Rainbow Dust: Three Centuries of Delight in British Butterflies by Peter Marren; The Moth Snowstorm: Nature and Joy by Michael McCarthy; In Pursuit of Butterflies: A Fifty-Year Affair by Matthew Oates - review by Richard Kerridge

Richard Kerridge

The Great Thinning

Rainbow Dust: Three Centuries of Delight in British Butterflies

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Square Peg 308pp £14.99 order from our bookshop

The Moth Snowstorm: Nature and Joy

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John Murray 262pp £20 order from our bookshop

In Pursuit of Butterflies: A Fifty-Year Affair

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Bloomsbury 480pp £18.99 order from our bookshop
 

Here are new books by three of Britain’s leading natural history writers. Peter Marren and Michael McCarthy have long been controversialists, increasingly alarmed by the collapse of wildlife populations. Matthew Oates has worked in butterfly protection for forty years, becoming a public expert and adviser to the National Trust. All are well known for their columns and blogs.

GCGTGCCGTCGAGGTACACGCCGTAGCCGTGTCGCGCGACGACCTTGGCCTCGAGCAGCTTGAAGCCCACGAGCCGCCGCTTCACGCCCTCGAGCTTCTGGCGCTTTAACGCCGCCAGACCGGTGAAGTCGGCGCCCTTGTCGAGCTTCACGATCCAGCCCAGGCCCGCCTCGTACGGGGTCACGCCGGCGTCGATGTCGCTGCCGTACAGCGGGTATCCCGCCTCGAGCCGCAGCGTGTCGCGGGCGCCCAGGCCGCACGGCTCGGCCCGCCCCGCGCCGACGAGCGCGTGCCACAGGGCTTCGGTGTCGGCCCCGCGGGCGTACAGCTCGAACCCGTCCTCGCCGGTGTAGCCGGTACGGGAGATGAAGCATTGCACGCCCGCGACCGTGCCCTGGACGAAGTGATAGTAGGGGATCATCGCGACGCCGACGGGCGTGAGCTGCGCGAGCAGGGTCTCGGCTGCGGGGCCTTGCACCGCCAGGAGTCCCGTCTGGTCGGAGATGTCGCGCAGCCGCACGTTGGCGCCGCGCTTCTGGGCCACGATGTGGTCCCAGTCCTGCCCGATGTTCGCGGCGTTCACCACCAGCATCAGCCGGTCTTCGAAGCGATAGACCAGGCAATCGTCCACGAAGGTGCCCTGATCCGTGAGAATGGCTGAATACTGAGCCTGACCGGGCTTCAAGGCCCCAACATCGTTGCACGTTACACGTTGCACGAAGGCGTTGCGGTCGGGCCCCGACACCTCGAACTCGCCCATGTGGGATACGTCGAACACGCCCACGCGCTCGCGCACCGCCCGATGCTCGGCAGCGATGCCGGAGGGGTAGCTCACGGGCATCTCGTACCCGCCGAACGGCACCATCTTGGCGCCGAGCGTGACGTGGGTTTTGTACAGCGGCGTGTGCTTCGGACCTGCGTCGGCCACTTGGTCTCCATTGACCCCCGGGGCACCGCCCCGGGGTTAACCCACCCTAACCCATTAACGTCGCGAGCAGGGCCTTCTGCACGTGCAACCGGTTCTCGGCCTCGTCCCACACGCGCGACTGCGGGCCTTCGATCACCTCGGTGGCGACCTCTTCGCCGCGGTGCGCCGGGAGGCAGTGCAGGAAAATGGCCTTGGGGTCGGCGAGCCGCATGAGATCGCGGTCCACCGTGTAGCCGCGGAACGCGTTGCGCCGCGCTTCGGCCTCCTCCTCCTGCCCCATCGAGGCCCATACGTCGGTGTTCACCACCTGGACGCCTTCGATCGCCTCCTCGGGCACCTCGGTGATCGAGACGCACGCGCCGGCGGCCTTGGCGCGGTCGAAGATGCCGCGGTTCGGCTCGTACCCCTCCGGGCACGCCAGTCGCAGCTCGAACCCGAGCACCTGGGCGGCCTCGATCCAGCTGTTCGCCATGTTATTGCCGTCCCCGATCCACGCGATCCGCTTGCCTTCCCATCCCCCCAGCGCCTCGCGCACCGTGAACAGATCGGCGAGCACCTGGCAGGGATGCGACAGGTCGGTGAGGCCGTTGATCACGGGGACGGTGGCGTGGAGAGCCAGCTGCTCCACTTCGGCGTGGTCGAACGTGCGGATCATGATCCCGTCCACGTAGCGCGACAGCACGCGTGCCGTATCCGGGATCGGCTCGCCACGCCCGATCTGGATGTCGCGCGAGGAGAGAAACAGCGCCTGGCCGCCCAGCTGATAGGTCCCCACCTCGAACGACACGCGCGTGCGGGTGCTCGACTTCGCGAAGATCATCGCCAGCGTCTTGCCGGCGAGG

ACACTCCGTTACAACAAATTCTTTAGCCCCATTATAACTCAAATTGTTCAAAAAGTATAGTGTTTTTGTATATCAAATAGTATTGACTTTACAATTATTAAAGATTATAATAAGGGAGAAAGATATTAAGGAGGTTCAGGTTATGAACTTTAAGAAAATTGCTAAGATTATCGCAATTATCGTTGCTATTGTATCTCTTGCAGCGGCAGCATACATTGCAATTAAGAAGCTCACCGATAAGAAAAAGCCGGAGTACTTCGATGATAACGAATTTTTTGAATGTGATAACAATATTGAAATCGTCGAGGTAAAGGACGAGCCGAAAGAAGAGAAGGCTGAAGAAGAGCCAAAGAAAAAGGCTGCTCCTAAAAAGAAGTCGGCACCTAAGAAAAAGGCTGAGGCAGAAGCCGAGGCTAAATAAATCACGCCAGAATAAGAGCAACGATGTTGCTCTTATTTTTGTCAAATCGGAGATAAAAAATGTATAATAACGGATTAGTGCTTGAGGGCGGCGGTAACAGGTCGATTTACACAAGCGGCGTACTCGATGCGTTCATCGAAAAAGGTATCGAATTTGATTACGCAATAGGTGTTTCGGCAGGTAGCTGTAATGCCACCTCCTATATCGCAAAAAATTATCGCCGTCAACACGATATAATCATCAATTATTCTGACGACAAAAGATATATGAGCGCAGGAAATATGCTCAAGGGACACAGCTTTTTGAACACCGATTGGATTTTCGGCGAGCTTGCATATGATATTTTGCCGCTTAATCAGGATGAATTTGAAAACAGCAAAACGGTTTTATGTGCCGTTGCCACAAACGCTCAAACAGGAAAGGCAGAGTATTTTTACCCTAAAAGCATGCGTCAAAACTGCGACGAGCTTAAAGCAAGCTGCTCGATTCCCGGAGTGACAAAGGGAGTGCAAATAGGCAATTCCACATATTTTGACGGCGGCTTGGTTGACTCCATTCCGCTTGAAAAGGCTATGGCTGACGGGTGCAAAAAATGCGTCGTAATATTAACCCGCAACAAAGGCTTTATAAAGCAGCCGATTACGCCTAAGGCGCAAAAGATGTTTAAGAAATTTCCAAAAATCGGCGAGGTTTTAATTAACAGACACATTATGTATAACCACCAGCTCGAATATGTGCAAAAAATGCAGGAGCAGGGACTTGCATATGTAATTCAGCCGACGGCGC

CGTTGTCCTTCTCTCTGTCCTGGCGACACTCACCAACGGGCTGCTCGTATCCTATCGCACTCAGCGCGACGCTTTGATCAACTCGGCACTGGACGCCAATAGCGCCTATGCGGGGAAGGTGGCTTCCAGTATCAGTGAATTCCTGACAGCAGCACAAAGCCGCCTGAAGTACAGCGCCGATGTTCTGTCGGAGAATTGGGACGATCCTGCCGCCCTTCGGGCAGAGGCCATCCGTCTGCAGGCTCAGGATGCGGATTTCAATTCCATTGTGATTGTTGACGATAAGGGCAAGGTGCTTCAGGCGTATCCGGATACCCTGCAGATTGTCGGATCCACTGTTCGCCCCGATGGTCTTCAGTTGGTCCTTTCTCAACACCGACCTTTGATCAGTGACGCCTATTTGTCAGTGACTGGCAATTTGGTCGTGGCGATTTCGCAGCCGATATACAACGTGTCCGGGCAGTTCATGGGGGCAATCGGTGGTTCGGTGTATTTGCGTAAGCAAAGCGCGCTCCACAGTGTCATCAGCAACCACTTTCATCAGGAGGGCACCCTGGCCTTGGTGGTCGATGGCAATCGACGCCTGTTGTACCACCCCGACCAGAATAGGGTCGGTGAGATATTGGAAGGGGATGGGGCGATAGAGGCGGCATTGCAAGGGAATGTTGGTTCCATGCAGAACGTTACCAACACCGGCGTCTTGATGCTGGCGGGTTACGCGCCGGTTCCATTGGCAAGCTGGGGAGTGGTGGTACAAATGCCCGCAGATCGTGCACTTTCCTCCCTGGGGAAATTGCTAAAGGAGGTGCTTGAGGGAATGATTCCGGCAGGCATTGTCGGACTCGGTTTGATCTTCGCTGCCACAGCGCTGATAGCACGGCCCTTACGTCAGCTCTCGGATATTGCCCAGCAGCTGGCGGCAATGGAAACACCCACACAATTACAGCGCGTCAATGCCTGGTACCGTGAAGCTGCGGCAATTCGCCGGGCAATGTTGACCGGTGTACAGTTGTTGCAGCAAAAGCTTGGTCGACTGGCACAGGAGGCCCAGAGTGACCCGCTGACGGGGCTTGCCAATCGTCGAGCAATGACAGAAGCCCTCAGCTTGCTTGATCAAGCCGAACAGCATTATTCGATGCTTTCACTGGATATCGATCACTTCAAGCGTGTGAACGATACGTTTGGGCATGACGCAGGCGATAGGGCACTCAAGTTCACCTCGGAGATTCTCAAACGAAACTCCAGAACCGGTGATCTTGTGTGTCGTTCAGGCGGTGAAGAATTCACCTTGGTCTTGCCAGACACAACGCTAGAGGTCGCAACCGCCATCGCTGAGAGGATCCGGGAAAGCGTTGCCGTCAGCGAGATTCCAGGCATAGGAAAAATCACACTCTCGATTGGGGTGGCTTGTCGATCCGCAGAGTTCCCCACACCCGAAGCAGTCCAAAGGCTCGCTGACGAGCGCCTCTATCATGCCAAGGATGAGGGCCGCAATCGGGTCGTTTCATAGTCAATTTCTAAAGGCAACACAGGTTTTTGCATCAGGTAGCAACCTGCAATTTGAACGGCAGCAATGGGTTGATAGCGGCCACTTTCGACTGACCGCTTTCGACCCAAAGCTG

Each of these books tells the story of a fascination that started in childhood in the 1950s or 1960s, and each confronts the same shocking change. McCarthy sums it up. Since his birth, Britain has wiped out half of its wildlife. Not half its species, but roughly half the total number of individuals. Most of our fields no longer teem with birds and insects. Once-ordinary creatures have become rare. McCarthy calls this loss ‘the great thinning’, and one of his examples is the memory of summer evenings when moths in

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